In EJ Dionne’s column today, he muses about what can be done with the passion engendered by the acquittal of George Zimmerman, since we only ever seem to talk about race when people are all really mad at each other. If the particular case is over, as it seems to be, what now? How can we move forward with dignity and a sense of purpose and make things better?
But PostScript waded into the comments, and mostly just found a whole lot of racism, and the daring of others to call one racist, and counter-accusations of racism and stuff. So, life being short and fragile and all that, PostScript abandoned those comments to end up in Marc Thiessen’s column on the bewildering behavior of Virginia Gov. Bob McDonnell.
In a refreshingly candid (if arguably cynical) piece, Thiessen takes as given some uncomfortable truths about our political system — for example, that a popular ex-governor is guaranteed millions in lobbying and consulting fees after his term is over in a perfectly legal game of influence-peddling. And also — equally uncomfortable and often unstated — that for a politician’s soul, $150,000 is selling out cheap.
McDonnell stands accused of taking that much money from friends before his term is up. But even worse than corruption is petty corruption. Thiessen asks: How could McDonnell sell his birthright for a mess of watches and wedding receptions and free dental work? What was he thinking?
tone2 sums it up nicely:
Are you surprised that he and his wife are corrupt and greedy, or are you surprised that they were so cheap?
Well, exactly. This is the behavior of greedy people, but the truly greedy, one would think, would keep their eyes on the millions McDonnell would get upon graduation from politics, reputation intact.
giffordj suggests they needed the money and needed it RIGHT THEN:
Mr. Thiessen, you left out the part about why Gov. McDonnell felt he couldn’t wait for the revolving door. Evidently, he and his wife had bought $3.6 million worth of home, beach and ski real estate at the peak of the market, then suffered about a $1 million paper loss that left them “underwater” on mortgages and unable to sell the properties. Did they bite off more than they could chew? Did they need cash to avoid a big foreclosure loss?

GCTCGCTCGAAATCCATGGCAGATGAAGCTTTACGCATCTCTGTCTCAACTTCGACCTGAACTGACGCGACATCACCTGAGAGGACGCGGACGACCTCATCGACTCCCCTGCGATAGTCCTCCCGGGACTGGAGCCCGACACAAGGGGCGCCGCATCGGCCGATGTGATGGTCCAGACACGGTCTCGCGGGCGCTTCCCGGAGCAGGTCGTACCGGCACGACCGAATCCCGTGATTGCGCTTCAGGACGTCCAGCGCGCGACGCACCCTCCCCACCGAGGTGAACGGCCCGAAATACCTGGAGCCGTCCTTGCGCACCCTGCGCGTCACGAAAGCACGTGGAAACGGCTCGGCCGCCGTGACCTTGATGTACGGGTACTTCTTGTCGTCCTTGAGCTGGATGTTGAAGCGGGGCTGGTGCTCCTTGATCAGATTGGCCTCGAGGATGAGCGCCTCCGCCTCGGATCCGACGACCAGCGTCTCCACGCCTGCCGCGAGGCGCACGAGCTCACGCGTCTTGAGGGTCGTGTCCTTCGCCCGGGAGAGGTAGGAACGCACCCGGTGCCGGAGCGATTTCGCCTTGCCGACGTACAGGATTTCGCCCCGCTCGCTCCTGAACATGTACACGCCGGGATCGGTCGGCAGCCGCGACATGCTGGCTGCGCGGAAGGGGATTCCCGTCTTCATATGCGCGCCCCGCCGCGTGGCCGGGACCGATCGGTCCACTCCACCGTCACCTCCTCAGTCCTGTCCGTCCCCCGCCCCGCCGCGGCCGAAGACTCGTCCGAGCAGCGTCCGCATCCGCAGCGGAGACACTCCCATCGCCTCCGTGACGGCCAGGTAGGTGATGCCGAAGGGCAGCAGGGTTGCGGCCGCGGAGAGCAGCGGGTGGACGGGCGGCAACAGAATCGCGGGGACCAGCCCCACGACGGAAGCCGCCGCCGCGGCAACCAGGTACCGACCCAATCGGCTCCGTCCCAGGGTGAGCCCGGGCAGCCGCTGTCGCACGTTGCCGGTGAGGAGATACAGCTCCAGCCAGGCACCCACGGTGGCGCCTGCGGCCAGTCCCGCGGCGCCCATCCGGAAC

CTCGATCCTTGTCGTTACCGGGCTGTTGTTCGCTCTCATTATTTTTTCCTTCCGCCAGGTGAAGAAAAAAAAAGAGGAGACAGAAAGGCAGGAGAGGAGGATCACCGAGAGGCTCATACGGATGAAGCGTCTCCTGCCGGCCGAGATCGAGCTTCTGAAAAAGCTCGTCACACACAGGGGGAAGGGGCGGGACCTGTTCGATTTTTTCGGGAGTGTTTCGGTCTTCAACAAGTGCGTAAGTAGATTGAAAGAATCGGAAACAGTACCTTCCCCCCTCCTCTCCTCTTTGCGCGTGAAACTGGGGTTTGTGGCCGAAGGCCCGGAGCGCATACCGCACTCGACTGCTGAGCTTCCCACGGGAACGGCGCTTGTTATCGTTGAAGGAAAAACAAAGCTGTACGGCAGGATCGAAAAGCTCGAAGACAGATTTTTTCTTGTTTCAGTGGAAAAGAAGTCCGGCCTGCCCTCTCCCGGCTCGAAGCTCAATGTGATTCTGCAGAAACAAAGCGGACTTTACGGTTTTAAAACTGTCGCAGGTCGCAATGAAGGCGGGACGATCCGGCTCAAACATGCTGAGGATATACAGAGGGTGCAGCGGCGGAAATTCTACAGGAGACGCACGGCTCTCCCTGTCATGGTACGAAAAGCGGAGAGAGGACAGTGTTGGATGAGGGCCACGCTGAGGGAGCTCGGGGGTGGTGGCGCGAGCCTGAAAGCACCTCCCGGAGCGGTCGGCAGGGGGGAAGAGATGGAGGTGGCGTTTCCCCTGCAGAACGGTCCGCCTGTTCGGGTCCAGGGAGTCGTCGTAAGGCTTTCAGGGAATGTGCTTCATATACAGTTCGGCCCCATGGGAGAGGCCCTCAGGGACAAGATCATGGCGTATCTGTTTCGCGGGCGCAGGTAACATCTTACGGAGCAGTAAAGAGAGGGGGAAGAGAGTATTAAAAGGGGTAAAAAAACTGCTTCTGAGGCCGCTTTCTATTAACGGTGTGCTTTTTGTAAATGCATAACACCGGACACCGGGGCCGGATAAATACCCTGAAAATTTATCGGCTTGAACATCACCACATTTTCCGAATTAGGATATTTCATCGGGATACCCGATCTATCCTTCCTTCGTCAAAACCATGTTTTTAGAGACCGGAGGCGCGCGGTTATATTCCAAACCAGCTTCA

That might make sense if they didn’t the spend the money on extravagances once they got it. A wedding reception? Seriously?
TJDemo argues McDonnell also squandered the priceless commodity of bipartisan support:
The irony here is that after a couple of GOP governors who were highly partisan jerks, McDonnell did a pretty good job. He had his priorities right and was not divisive. As a independent, although I normally vote Democrat I have voted Republican. So McDonnell probably had a future. As I say, HAD.
Traveler112 thinks McDonnell hasn’t actually damaged his future all that much:
One of the sad facts is that the type of people who hire former politicians are not the the type of people with deep regards for ethics. They only care about the lobbying power a former politician offers. So, I bet that even if McDonnell faces charges at some point, the big lobbyists in Richmond who typically hire ex-politicians would still hire McDonnell.
Peterjdennis agrees that McDonnell will survive:
With the daily barrage of hit pieces from the WaPost Mcdonnell disapproval numbers have moved up t0 35%. Has the WaPost become irrelevant? At least Thiessen understands that VA Governors are limited to 1 term, he should also know McDonnell has done nothing against VA law.
Rivery has more in that vein. It’s inexplicable, she-he says, unless McDonnell knew for a fact his behavior was legal:
What astonishes me most, as a Virginian, is that McDonnell is no legal rookie. He has a law degree, he was Attorney General. He had no idea that his actions were wrong? He wasn’t picked up at Home Depot to become governor. How does he not know, after decades of legal training and practice, that he was routinely screwing up and that he will pay for it?
And Buddydog says this wouldn’t have been a problem at all if only they’d used a PAC:
I don’t see what the problem is here. The Supreme Court has said that, effectively, contributions of money to politicians are just a form of protected speech. Star Scientific was just exercising its free speech rights. The $6,000 Rolex watch was just a form of political expression. Every Virginian, naturally, has the exact same rights to exercise their own form of political expression by giving tens of thousands of dollars to McDonnell. Right?
PostScript is pretty sure she wouldn’t feel cheap selling out for $150k, but it’s hard to know, really, without it ever being offered. It would therefore be much more likely, empathy-wise, for her to be able to forgive Gov. and Mrs. McDonnell were she ever put in the position herself of seeing a check made out to her for $150,000. She is just saying.